A look at the drivers for SRI among HNWIs reveals some surprises. “Making a contribution to sustainable development” tops the agenda for both HNWIs and wealth managers, With 23% of the total. HNWIs cite “generational transfer of wealth” as driver #2 while wealth managers cite “fiduciary responsibility to the client”. Financial motivations come in third place for both categories of respondents.

It is interesting to compare these findings with those of the “World Ultra Wealth Report 2012-2013” recently published by the consulting entity Wealth-X.

1. While we know that the Asia-Pacific region became home to the largest number of HNWIs in 2011 (see Cap-Gemini’s Asia-Pacific Wealth Report, 2012), the number of Ultra HNWIs was down 2.1% in Asia in 2012. In the region, Indonesia saw a 41.2% increase in the total wealth of UHNWIs. Total Asian UHNW wealth is expected to top the US’s by 2020.

2. Other emerging and frontier market regions, however, saw significant growth in the numbers of UHNWIs: those were up almost 6% in Oceania, +2.2% in the Middle East, and +5.1% in Africa.

3. Furthermore, Wealth-X estimates that the world population of UHNWIs will rise close to 4% per annum in the next five years, their wealth rising 5.5% annually.

4. Most importantly, Wealth-X forecasts that the largest increase in the number of UHNWIs will occur in Africa, with close to 7% annual growth in the next five years. In 2012, the rise in the number of UHNWIs by country was as follows: Tunisia (+16.2%), Angola (+11.1%), Tanzania (+10.1%), Libya (+8.6%), and South Africa (+8.3%). Angola is expected to top Africa’s rise in the number of UHNWIs in the next five years.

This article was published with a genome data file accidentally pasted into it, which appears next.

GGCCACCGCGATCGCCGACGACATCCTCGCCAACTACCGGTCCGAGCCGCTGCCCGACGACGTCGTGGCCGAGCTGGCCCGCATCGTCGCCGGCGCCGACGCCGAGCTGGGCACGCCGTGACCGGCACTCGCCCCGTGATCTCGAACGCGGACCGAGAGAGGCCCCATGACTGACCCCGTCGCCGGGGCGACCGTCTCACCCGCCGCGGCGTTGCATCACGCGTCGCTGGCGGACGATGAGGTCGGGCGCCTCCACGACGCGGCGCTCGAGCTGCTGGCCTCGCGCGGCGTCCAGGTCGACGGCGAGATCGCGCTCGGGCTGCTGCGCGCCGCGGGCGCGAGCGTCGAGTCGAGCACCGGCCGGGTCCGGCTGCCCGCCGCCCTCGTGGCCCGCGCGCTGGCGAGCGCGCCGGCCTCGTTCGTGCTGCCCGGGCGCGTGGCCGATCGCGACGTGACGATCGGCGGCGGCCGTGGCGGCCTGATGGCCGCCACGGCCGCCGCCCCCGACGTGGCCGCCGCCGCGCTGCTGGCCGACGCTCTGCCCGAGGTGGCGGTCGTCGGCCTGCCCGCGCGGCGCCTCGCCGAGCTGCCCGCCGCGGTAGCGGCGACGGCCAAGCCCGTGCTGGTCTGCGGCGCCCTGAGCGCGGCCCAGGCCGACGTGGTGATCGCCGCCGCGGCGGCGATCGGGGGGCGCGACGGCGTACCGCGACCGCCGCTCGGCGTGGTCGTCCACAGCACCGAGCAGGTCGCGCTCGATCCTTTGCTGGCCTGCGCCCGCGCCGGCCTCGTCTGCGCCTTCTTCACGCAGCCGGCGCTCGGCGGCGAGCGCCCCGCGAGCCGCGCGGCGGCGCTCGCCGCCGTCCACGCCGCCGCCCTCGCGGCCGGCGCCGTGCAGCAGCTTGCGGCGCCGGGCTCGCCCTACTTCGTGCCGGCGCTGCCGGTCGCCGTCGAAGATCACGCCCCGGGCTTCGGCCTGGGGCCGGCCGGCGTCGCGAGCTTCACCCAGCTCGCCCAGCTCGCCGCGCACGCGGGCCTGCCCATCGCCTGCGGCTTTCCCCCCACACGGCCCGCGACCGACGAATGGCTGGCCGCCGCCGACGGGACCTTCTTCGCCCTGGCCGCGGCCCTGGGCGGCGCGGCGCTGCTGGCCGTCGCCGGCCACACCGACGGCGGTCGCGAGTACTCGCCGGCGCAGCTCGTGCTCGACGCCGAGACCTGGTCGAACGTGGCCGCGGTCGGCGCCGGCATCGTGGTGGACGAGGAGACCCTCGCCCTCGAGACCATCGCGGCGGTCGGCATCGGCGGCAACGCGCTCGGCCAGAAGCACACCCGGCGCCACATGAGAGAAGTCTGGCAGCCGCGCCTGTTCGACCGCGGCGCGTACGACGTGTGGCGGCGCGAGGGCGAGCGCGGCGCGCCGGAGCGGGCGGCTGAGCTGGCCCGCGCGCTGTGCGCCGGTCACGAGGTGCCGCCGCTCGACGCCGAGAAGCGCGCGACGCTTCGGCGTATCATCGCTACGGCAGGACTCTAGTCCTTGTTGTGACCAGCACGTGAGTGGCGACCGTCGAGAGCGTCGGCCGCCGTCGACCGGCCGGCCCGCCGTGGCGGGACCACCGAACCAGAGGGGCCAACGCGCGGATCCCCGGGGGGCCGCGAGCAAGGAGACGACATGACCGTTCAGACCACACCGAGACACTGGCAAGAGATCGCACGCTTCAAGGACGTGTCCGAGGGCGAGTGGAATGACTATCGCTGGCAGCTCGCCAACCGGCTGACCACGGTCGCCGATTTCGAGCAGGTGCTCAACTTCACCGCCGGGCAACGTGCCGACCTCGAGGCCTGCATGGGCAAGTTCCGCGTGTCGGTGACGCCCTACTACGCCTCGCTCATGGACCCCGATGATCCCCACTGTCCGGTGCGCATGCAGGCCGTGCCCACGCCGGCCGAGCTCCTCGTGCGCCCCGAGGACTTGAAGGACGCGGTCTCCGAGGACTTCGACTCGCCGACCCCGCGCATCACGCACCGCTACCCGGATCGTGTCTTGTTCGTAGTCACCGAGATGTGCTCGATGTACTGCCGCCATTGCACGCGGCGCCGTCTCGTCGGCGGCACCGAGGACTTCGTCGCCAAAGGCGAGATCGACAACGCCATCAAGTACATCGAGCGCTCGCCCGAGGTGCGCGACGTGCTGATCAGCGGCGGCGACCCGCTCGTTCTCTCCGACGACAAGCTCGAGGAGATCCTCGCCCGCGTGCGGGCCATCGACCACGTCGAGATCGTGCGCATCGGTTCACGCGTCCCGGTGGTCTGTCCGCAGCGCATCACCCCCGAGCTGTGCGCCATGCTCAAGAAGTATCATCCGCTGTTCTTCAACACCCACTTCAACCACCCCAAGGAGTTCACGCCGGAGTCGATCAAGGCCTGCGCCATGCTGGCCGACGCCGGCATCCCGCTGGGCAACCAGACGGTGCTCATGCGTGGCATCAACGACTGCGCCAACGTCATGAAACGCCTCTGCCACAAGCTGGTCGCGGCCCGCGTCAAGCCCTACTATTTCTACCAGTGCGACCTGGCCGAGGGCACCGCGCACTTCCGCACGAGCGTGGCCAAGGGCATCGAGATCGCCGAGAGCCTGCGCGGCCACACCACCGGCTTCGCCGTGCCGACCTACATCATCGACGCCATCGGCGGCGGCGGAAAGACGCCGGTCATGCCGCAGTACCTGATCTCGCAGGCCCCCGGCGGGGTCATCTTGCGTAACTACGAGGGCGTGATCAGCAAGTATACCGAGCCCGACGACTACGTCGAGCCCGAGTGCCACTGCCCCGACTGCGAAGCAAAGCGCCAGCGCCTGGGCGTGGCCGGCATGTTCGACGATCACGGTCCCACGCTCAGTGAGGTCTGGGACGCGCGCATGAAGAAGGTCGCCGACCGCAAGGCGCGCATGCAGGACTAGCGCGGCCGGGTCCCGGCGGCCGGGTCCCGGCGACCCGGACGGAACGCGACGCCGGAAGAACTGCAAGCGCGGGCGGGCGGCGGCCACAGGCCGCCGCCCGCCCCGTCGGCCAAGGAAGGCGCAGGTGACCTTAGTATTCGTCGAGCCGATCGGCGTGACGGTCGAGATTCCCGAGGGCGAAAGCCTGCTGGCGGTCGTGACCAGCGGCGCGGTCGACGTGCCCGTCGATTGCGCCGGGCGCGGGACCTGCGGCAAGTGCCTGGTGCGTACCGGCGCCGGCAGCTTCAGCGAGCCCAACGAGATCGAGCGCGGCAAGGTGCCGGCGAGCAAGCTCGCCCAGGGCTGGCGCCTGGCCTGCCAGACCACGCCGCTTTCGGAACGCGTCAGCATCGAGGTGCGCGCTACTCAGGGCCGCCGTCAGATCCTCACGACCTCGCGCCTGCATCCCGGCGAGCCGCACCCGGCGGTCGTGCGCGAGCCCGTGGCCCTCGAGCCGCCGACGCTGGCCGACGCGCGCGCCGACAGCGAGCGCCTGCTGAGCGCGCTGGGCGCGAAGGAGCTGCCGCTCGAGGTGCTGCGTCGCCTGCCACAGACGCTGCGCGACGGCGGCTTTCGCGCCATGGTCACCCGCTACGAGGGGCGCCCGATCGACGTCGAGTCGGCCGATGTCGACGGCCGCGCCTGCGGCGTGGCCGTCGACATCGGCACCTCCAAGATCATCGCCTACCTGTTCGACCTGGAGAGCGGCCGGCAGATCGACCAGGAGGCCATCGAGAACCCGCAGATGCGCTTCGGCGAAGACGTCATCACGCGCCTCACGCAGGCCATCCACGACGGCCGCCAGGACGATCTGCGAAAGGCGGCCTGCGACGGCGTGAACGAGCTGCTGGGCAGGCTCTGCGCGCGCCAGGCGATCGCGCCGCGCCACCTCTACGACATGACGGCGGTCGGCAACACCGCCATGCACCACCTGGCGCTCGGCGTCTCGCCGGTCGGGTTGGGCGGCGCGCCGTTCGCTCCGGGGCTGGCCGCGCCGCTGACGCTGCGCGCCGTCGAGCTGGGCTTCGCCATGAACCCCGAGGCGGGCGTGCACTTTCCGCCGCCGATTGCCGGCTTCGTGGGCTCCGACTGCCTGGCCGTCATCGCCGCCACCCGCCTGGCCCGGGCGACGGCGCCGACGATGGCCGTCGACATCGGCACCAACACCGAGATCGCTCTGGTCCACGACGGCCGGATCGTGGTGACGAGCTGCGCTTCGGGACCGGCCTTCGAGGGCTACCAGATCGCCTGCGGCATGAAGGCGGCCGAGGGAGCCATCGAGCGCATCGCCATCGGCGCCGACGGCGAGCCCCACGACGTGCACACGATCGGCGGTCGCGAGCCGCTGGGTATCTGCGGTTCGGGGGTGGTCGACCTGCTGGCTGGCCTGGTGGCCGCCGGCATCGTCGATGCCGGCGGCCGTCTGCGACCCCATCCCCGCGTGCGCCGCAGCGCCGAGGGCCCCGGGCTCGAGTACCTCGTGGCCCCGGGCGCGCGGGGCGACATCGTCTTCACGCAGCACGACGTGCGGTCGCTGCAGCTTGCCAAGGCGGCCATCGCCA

5. The combined wealth attributable to the Latin American UHNWI population is expected to rise 12.1% per annum over the period, faster than the African rate (11.2%).

So, where are the areas of overlap connecting wealth management, emerging and frontier markets, and sustainable investment? Three key areas can be pinpointed:

1. Firstly, recent and forecasted trends demonstrate that emerging and frontier markets will witness the highest increase in the numbers of both HNWIs and UHNWIs in coming years, with African frontier markets showing particular promise.

2. Secondly, emerging and frontier markets still have to catch up with industrialized nations in the integration of ESG analysis and criteria in investment decisions, as well as the development of financial products embedding these criteria. Emerging and frontier markets therefore constitute a growth area for ESG and SRI topics, services, and products.

3. Finally, many of the projects that UHNWIs and HNWIs are interested in funding, whether through microfinance, impact investing, or philanthropic mechanisms, are likely to be located in emerging and frontier markets, because it is in such nations that the challenges of sustainable development linked to the use of resources, energy, governance, and population growth will be the steepest in years to come.

For asset managers and private banks, the implication should be clear, namely the need to develop an expertise and staff combining knowledge and skills in both SRI and emerging markets.